The Money Game I Won’t Play


From Vsauce2.

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A money game exists in which the potential payoff from being robbed makes perfect mathematical sense… but I won’t play it. Will you?

“Pascal’s Mugging” is derived from the classic philosophical scenario of Pascal’s Wager, which posits that it’s rational for humans to behave as though God exists. If they’re wrong, they don’t lose much; if they’re right, they have an infinite payoff in the afterlife.

The scenario of Pascal’s Mugging stems from Eliezer Yudkowsky’s unique twist on the original wager: what if a thief promised you a tremendous payoff tomorrow for stealing your wallet today? At what point would the near-infinitesimal odds of a criminal rewarding you tomorrow actually warrant you giving them a small amount of money right now?

If we process the situation by using expected value, we could very well be giving up our wallets to criminals who we know without a doubt will disappear forever, and the math would reinforce our decision. The consequences of that mathematical rationalism extend not only into everyday behavior, but also into areas like artificial intelligence. If math can lead us into bad decisions, how can we possibly program AI to act in our best interest?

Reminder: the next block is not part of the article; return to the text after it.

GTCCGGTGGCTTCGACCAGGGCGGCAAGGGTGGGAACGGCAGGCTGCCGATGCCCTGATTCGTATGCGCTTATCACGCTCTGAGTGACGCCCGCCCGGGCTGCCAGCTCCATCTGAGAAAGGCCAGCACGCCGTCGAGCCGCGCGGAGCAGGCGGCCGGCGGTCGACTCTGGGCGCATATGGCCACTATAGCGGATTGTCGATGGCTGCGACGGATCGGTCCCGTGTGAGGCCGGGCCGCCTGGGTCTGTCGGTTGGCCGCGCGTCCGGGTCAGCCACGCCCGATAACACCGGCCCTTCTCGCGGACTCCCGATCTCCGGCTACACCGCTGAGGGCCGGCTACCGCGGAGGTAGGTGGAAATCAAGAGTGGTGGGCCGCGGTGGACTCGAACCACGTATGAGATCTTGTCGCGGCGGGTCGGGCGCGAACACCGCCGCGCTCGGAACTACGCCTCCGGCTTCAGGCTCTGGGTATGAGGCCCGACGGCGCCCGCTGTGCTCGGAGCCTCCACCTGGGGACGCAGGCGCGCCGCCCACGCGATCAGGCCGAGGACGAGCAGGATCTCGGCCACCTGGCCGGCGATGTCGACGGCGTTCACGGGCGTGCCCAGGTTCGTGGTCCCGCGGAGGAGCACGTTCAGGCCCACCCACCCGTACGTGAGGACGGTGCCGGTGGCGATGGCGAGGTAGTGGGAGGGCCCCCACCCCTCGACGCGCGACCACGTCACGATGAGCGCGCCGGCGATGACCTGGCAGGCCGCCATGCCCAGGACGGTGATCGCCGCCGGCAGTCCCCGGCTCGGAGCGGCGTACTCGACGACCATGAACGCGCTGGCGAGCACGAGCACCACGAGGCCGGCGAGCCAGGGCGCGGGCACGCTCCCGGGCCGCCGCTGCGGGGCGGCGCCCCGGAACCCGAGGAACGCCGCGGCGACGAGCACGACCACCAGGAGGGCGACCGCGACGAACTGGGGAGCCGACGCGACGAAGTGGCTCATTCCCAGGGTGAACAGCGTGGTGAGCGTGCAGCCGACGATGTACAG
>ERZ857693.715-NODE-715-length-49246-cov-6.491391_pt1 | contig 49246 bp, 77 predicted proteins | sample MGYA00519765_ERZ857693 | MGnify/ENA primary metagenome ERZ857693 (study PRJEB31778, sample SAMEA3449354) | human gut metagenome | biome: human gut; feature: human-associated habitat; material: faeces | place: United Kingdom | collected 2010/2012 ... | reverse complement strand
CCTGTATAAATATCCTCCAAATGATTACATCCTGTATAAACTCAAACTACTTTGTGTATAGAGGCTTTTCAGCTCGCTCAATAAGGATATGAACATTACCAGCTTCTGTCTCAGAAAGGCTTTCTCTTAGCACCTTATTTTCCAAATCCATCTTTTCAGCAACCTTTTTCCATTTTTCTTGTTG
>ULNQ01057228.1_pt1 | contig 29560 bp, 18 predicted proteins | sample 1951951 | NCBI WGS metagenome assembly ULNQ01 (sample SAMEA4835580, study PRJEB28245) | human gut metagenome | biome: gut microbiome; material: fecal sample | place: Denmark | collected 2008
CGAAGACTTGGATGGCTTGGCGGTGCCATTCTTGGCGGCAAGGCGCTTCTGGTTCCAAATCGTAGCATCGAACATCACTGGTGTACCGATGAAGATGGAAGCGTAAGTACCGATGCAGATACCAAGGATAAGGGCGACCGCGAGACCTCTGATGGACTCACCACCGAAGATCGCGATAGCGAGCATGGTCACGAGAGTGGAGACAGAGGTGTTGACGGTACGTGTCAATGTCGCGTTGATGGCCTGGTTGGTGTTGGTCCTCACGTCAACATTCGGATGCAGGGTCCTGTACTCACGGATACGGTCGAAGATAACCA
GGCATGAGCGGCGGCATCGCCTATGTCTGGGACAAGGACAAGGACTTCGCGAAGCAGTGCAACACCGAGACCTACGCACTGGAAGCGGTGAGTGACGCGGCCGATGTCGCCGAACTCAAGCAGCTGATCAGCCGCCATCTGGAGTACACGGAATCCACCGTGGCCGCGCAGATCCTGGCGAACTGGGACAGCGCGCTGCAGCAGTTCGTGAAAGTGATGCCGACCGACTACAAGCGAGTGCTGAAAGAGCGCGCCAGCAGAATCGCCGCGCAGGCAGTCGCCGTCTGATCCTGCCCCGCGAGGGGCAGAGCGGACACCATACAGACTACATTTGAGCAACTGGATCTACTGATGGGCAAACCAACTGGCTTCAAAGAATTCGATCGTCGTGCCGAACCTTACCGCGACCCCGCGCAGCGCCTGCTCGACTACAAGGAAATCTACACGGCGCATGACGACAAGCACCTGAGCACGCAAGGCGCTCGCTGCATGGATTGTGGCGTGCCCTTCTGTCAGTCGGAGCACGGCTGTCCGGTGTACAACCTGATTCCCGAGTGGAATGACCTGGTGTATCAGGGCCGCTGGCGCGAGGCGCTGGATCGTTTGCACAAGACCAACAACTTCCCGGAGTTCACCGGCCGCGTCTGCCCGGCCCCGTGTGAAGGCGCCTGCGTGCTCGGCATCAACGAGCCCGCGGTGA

The next time a creepy baby threatens to steal your wallet, consider the nuanced ramifications in decision theory, probability theory, and utilitarianism — and to what degree we’ve made progress on the problem over the last 400 years.

*** SOURCES ***

“Pascal’s Mugging,” Nick Bostrom:

“Pascal’s Mugging: Tiny Probabilities of Vast Utilities,” by Eliezer Yudkowsky:

“Pascal’s Muggle: Infinitesimal Priors and Strong Evidence,” by Eliezer Yudkowsky:

“Pascal’s Wager,” Stanford Encyclopedia of Philosophy:

Benn, Alfred W. “Pascal’s Wager.” International Journal of Ethics, vol. 15, no. 3, 1905, pp. 305–323. JSTOR,

*** LINKS ***

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Research and Writing by Matthew Tabor

Editing by John Swan

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